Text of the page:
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Compliance date: November 1, 2009

The Federal Trade Commission (FTC) requires physician practices to develop and implement their own policies and procedures that are office-specific to protect against identity medical identity theft. Any physician or medical office "who regularly extends, renews, or continues credit; any person who regularly arranges for the extension, renewal or continuation of credit; or any assignee of an original creditor who participates in the decision to extend, renew, or continue credit" is a creditor and subject to the rules. The FTC has also determined that physicians who accept insurance or allow payment plans are creditors and also subject to the Red Flags Rule. The FTC has also determined that a physician "extends credit" by allowing deferred payment until services are rendered and insurance is collected.

A Red Flag is an indicator of possible identity theft from a pattern, practice or specific type of account activity. The FTC has identified that the following are Red Flags:
  • Alert or notification from a consumer reporting agency
  • Suspicious documents or identifying information that is inconsistent or nonexistent such as varying social security numbers;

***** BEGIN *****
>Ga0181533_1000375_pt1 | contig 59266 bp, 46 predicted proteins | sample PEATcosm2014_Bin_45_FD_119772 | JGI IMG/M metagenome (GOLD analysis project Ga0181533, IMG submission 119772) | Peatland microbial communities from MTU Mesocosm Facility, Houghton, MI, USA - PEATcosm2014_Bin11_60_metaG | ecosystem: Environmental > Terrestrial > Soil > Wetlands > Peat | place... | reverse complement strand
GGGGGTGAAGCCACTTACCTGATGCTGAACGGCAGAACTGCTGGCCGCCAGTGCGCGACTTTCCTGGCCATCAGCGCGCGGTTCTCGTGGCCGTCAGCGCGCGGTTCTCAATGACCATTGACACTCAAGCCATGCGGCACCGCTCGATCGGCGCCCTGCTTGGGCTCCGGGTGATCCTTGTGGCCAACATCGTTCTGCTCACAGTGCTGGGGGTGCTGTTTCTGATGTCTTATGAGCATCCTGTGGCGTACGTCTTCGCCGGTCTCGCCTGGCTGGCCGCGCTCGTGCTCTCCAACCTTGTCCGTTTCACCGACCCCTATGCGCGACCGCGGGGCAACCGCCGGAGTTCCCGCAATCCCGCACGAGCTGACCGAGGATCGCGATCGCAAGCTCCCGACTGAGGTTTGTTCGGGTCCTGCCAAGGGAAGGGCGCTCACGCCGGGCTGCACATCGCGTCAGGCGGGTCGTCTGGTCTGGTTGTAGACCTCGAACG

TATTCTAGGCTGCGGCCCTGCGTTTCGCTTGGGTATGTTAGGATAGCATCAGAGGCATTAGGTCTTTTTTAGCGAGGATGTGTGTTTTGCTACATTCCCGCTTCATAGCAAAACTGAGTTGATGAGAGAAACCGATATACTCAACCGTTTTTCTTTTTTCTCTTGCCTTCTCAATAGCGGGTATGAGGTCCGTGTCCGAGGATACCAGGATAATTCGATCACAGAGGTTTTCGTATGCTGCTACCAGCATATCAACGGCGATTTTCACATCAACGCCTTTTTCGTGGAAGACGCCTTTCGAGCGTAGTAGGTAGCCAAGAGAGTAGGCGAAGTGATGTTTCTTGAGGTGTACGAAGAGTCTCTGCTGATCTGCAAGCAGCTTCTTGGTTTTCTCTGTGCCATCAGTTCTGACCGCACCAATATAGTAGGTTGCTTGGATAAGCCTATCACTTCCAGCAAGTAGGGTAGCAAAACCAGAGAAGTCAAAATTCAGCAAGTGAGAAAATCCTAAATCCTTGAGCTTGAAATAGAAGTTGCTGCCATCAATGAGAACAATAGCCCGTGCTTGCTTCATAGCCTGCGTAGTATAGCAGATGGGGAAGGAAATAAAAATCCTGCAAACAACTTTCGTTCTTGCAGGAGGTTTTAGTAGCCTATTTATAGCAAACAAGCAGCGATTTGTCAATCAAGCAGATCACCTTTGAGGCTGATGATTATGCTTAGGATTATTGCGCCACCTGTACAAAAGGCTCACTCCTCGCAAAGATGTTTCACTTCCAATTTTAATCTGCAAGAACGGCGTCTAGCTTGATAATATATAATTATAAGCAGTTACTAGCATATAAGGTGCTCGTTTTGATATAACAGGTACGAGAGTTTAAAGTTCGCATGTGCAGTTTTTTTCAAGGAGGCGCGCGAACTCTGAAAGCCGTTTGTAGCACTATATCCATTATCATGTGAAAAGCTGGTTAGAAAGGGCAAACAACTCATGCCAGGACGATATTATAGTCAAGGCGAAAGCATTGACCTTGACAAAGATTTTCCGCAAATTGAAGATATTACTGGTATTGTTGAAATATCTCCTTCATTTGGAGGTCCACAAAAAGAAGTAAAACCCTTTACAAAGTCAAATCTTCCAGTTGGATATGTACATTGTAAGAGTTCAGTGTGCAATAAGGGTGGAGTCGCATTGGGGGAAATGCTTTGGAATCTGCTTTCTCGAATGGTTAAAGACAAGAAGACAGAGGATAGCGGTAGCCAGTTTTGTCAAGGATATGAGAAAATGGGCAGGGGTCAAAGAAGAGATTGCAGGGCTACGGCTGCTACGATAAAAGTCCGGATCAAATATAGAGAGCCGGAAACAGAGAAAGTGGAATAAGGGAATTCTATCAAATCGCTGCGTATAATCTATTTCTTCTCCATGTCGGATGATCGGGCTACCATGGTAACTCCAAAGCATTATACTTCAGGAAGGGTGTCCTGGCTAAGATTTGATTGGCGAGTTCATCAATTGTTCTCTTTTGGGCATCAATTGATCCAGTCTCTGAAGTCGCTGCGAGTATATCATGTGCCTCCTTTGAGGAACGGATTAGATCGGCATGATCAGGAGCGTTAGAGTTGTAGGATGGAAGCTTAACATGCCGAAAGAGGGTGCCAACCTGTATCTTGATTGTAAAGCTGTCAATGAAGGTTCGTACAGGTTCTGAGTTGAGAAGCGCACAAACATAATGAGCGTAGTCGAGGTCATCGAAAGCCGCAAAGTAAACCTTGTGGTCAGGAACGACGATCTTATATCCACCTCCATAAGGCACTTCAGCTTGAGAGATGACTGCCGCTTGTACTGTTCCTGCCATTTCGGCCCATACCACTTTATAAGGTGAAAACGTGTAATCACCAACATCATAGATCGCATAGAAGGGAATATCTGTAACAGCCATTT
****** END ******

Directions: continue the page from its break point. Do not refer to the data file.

• Suspicious activity in a patient's account
  • Notice of possible identify theft from patients, law enforcement or other authorities.

The FTC requires that medical practices have "reasonable policies and procedures" in place in order to identify, detect and respond to red flags. What is reasonable will be determined by the specific practice and degree of risk. Failure to have adequate policies and procedures in place by November 1, 2009 may subject you to a penalty of up to $2,500 per "knowing violation".

To assist your medical practice, MAOPS has developed a template to use to help you develop and administer your Red Flags policy and procedure. This template is designed with the small medical practice in mind where you and your staff are primarily responsible for the day-to-day operations and where you do not necessarily have technical support personnel on premises. MAOPS assumes that if you use this template, you are a small office where you know your patients personally, where you have never experienced identify theft previously and where identity theft is rare within medical offices of your size and location. You would be classified as a low risk organization or business by the FTC. If you have multiple office locations, you must have policies and procedures for each office. If this profile does not address your office practice, then MAOPS recommends that you check with your attorney for additional guidance. If your office is associated with a corporation or larger entity, MAOPS recommends that you contact your associated entity to see what steps they are taking to insure your office's compliance. Your office's Red Flag policy must be approved by your practice or Board of Directors or an appropriate committee or representative.